Morris Dancing @ Otley

We once again welcome a whole host of Morris sides to Otley this year, hosted by Otley side Flash Company. They will be performing at various locations around the town on Saturday including the Woolpack Music Studios, the Maypole, the Riverside and the White Swan.

Flash Company

Otley based Flash Company were formed in the year 2000 from musicians and dancers from all walks of life.  Many had danced traditional Morris for many years and wanted to update the tradition to bring it to a new audience in a manner that people could relate to.

In order to do this, they have taken some ‘traditional’ dances and also written several of their own but perform them to more modern music, such as blues, jazz and rock and roll.

In no way is this meant to detract from the traditional teams that exist all over the world, but they feel that people can find some familiarity in the music, and will stop to watch and find out more. Watch out for their amazing band!

Rackaback Morris

A Border Morris mixed team started Jan 2011.
A Rackaback is “A monster with six eyes, three mouths, four arms, eight legs, five on one side and three on the other, three arses, two tarses, and a *** upon its back; a man on horseback, with a woman behind him.” according to the Grose 1811 Dictionary. It is in fact another word for a Gormagon.
A piece of music entiled ‘Rackaback’ was composed by a local concertina player. 'Rackaback' was commented on by a founding member: "what a good name for a morris team that would be". After reading the description of a Rackaback, it was decided that it did indeed described a Morris Team. The name attached itself to the beginnings of a border team and took on an identity all of its own.
Our Rackaback tag is based loosely on the pirates skull and cross bones, Hull being a city port associated with sailing and all things watery.
We dance in black, purple and a splash of gold. Black being the traditional Border Morris colour and purple and gold reflecting the true meaning of the place we origination from – Kingston Upon Hull – the Kings Town of Hull – royal colours
The main aim of the team is to dance, enjoy, laugh, keep fit! and to enter into the spirit of the dance !

Kitchen Taps Appalachian Dancers

Kitchen Taps come from Otley, West Yorkshire, and perform traditional Appalachian Dance to authentic Appalachian music.

They are well known for their lively and intricate routines, and have performed at festivals up and down the country for over 20 years.

The dancers are backed by their band who play a range of old time music on traditional instruments. They are rightly proud of their complex, foot tapping tunes.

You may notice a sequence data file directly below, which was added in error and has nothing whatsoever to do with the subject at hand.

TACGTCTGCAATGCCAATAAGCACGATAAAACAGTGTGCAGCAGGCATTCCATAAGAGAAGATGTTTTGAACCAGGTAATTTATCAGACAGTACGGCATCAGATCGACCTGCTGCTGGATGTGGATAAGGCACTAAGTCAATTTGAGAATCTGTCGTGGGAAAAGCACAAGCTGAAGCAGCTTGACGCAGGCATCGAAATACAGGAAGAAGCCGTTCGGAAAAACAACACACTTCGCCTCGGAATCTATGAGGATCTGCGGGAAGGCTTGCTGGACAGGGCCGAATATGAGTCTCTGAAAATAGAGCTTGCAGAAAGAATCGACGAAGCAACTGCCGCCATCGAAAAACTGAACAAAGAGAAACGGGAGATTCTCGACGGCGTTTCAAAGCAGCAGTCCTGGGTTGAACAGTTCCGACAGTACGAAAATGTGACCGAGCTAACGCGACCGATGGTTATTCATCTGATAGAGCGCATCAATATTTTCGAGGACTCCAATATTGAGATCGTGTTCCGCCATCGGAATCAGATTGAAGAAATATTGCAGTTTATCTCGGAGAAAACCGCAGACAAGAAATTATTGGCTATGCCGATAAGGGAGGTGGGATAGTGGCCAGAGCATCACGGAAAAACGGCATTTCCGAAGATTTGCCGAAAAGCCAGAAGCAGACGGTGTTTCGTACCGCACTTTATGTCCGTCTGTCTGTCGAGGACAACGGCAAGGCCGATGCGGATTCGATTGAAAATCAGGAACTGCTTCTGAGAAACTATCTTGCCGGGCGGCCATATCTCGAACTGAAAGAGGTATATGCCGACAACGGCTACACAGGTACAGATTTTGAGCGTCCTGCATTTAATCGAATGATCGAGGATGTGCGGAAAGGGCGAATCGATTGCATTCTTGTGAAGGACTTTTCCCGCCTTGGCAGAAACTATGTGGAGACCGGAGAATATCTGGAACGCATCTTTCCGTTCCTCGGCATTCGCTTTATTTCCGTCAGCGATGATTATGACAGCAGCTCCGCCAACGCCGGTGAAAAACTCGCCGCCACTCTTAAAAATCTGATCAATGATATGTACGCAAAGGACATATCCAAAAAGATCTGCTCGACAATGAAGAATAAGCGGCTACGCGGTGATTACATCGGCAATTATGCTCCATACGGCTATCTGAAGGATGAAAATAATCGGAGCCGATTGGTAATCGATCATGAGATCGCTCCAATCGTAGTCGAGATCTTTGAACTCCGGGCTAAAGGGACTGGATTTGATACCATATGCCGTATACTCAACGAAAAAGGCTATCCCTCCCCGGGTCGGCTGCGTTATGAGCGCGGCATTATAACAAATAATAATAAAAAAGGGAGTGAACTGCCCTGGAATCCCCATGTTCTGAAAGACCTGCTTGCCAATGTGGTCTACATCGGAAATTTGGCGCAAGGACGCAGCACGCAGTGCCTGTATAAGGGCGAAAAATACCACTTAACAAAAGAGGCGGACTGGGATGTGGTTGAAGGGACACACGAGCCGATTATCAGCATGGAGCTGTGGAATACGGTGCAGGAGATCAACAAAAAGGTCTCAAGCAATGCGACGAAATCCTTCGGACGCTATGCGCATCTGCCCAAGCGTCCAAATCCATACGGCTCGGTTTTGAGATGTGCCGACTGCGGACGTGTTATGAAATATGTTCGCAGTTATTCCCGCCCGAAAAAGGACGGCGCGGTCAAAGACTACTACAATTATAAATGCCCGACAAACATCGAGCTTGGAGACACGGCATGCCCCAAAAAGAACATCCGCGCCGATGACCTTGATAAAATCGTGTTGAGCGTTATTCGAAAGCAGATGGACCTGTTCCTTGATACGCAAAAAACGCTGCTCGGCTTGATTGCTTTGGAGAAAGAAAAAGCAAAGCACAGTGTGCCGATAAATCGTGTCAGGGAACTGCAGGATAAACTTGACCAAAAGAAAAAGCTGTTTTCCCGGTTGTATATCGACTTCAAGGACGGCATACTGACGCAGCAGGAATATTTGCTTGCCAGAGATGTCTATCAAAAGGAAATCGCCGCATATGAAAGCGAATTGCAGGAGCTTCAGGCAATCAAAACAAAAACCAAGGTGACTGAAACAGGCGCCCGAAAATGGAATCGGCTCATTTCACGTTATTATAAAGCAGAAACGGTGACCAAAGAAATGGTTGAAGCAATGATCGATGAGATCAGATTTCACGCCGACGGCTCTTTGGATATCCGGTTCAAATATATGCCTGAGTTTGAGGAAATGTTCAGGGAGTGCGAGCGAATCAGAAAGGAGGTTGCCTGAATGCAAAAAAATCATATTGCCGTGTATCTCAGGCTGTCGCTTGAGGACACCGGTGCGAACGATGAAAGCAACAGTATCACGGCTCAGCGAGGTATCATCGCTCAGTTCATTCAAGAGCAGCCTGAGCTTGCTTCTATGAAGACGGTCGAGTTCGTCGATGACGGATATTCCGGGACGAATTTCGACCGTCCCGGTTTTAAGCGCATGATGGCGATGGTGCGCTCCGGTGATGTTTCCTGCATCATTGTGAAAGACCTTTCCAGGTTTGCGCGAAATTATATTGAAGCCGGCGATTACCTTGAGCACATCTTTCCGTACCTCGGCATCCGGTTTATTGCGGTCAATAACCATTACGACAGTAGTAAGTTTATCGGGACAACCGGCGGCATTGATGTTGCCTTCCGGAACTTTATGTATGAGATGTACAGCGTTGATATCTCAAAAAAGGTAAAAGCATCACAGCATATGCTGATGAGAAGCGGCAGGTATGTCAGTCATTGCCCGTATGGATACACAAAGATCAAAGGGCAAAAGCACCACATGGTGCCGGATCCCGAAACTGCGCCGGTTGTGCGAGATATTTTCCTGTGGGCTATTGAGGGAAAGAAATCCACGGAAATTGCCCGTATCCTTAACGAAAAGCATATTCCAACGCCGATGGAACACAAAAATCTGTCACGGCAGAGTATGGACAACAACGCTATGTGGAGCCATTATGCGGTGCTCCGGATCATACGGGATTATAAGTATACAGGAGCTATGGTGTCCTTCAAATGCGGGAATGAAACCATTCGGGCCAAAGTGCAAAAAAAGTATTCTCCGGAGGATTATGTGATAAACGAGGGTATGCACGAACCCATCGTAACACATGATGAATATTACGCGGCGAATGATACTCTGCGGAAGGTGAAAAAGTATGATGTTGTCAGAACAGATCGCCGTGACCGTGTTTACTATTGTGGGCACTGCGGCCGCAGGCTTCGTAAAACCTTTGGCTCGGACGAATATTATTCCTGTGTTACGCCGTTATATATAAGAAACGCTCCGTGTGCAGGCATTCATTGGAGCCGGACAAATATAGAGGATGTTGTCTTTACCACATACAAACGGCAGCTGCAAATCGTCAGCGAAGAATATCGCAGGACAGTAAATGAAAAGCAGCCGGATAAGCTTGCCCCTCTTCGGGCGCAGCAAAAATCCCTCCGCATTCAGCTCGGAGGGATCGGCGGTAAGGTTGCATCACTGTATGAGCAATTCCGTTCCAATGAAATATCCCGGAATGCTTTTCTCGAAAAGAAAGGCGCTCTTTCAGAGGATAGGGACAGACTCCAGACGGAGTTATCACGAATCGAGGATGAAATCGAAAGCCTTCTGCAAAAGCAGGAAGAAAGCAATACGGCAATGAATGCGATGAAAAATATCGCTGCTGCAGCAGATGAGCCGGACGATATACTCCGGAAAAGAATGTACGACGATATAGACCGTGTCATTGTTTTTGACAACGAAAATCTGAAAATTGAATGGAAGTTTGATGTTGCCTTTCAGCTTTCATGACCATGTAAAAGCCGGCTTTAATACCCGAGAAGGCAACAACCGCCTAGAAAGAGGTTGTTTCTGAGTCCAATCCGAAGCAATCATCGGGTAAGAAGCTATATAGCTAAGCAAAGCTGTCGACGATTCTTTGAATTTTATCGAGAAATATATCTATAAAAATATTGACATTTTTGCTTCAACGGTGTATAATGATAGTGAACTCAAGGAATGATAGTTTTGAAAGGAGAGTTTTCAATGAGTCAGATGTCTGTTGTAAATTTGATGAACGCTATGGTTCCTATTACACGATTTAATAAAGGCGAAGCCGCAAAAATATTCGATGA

Wharfedale Wayzgoose Border Morris

Another of Otley's Morris sides, Wayzgoose were founded in 1993 and first burst onto the public stage on May 1st 1994. Since then the side has grown in numbers and they have attended many major folk festivals throughout England, dancing with sides from all over England and the USA, Australia, Romania and France. They are distinctive in their red, black and white kit and drum!

Flag Crackers of Craven

The Flagcrackers of Craven are a mixed Border side based in Skipton, North Yorkshire. Since our foundation in 1988 they have danced in locations from Eire to Belgium, from Orkney to Kent. They darken their faces and wear clogs and colourful rag jackets. Flag Crackers are regulars at Otley and you'll certainly hear them!

Rhubarb Tarts Molly Dancers

Rhubarb Tarts are a Molly side, based in Wakefield. They wear individual costumes, mainly in the rhubarb colours of red, pink, green and yellow, with green faces. They like beer and ice cream. If you have never seen a Molly dance,make sure you seek them out - the 'Tarts' are amazing!

Stone the Crows Border Morris

Based in Leyland, Lancashire, and with over forty-five members, Stone the Crows are a well-established group of ordinary men and women who share a passion for English traditional dance. The type of dance we are passionate about is Border Morris, which we perform at an assortment of venues: folk festivals, county shows, carnivals and local pubs Some of the dances we perform are traditional, while others have been collected from fellow Border teams, perhaps learned at workshops, or even written by our members. Our repertoire tends to change as new dances are learned and older ones given a rest.

Leap to your Feet

Leap to your Feet Appalachian Dancers and Musicians perform the traditional dance and music of the Southern Appalachian Mountains of America - also known as Appalachian Clogging.

The dances incorporate the various traditions of several European and African Countries. The dancers wear “tap” shoes to add a percussive sound to the music.

Appalachian Dancing evolved from the “Clog” dancing common in England And Ireland and taken to the Appalachian mountains of America by the early settlers.

North British Sword Dancers

For over a quarter of a century the North British Sword Dancers have been amazing and delighting the people of Britain and Northern Europe with our artfully-selected range of dances from Scotland, Cumbria, the Isle of Man, and Lancashire (but not Yorkshire, because everybody else does those).  Music is supplied variously by whistle, melodeon, fiddle, Northumbrian pipes, Galician gaita (although they have been known to alarm dogs and small children), and vox humana.